COLOMBIA’S main Marxist rebel group was provisionally removed from the EU’s list of terrorist organisations yesterday following Monday’s signing of a historic peace deal.
EU ambassador to Colombia Ana Paula Zacarias said the “change in circumstances” brought about by the accord had prompted the bloc’s decision to take the Revolutionary Armed Forces of Colombia (Farc) off the terror list.
Brussels will now consider permanently erasing the smear against the group as it enters politics again for the first time since the 1980s.
But US Secretary of State John Kerry, present at the signing, said Washington had no immediate plans to lift its ban on the Farc or free its imprisoned leader Ricardo Palmera, aka Simon Trinidad.
“Simon Trinidad was not and is not part of this agreement,” Mr Kerry said, insisting that this was a matter for the Justice Department rather than the State Department.
Mr Palmera is serving a 60-year sentence in a maximum-security Colorado prison for the 2003 kidnapping of three US government contractors, who the Farc says were CIA agents.
However, regarding the terrorist designation, Mr Kerry conceded: “We don’t want to leave people on a list, if they don’t belong on a list.”
Farc commander Rodrigo Londono, alias Timochenko, signed the Havana agreement on Monday with President Juan Manuel Santos in the port city of Cartagena.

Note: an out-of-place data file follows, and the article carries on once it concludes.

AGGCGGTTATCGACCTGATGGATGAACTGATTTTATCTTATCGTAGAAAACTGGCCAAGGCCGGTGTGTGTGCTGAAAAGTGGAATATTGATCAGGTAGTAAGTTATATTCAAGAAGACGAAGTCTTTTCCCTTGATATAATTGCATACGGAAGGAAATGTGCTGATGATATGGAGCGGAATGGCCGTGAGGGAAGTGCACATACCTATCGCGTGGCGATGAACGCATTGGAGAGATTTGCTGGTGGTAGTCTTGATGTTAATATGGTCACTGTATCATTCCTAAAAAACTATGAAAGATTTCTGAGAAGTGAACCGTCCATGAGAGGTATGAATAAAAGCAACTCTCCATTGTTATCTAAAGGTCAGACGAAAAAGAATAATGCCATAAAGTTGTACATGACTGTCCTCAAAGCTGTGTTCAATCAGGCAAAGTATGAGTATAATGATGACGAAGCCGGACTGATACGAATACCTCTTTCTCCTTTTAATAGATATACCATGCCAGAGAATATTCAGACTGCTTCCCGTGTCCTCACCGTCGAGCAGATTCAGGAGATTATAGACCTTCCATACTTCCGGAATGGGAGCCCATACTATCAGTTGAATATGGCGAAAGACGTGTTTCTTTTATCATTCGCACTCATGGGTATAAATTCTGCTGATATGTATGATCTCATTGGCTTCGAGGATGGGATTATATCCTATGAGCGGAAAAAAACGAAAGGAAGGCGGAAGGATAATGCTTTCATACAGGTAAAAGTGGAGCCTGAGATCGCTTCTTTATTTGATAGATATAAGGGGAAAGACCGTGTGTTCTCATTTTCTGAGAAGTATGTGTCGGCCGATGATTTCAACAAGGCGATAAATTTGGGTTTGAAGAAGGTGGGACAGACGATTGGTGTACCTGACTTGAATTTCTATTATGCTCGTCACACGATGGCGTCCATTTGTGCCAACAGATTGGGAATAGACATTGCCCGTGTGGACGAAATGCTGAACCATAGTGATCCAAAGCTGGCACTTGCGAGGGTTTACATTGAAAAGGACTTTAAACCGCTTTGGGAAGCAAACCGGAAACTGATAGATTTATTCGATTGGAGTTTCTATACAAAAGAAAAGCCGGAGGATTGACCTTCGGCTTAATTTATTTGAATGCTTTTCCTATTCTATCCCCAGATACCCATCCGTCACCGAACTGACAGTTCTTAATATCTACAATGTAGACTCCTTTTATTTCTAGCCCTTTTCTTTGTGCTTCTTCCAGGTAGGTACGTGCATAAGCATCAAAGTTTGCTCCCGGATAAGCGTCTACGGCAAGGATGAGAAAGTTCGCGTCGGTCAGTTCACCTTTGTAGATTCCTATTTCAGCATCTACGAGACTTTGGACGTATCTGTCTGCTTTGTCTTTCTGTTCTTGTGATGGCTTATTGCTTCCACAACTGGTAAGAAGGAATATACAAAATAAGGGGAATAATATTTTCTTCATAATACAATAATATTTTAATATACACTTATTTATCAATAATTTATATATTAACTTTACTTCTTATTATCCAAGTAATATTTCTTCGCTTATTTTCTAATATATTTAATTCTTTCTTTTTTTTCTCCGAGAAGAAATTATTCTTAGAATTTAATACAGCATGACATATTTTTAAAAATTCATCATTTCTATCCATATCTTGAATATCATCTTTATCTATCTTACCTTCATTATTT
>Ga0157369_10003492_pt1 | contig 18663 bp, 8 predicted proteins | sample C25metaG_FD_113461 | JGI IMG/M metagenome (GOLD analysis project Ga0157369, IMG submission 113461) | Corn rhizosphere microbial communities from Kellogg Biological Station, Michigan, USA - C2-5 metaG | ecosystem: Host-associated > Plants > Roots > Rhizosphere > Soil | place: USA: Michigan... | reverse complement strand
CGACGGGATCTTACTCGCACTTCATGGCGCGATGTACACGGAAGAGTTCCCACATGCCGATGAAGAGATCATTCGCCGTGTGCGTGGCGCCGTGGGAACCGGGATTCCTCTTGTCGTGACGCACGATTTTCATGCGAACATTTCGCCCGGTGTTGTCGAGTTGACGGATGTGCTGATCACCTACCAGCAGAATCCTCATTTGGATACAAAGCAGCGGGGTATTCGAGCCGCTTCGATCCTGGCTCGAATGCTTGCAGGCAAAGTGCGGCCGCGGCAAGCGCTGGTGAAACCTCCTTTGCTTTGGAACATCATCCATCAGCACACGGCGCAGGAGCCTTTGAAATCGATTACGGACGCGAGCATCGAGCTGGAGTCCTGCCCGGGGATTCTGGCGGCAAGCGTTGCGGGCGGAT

UN secretary-general Ban Ki Moon and dozens of other foreign dignitaries attended the ceremony wearing white as a symbol of peace.
As a military jet flew overhead as part of the proceedings, Mr Londono joked: “This time they are not here to bomb us.”
“We are entering politics without arms,” he continued. “Let us all prepare to disarm our minds and our hearts.”
Mr Santos condemned the “violence that has brought poverty and inequality to our country and hindered our development” — but repeatedly thanked the army and police responsible for atrocities against peasants.
In Caracas, the Venezuelan Communist Party (PCV) hailed Colombia for achieving peace, a goal long supported by the United Socialist Party government.
International secretary Carolus Wimmer told a press conference: “All the actions from today, because today we have a political exit point, must arrive not only at peace but also social justice.”
Meanwhile, former Colombian president and alleged death-squad collaborator Alvaro Uribe claimed that the peace deal put Colombia on the path to becoming a left-wing “dictatorship.”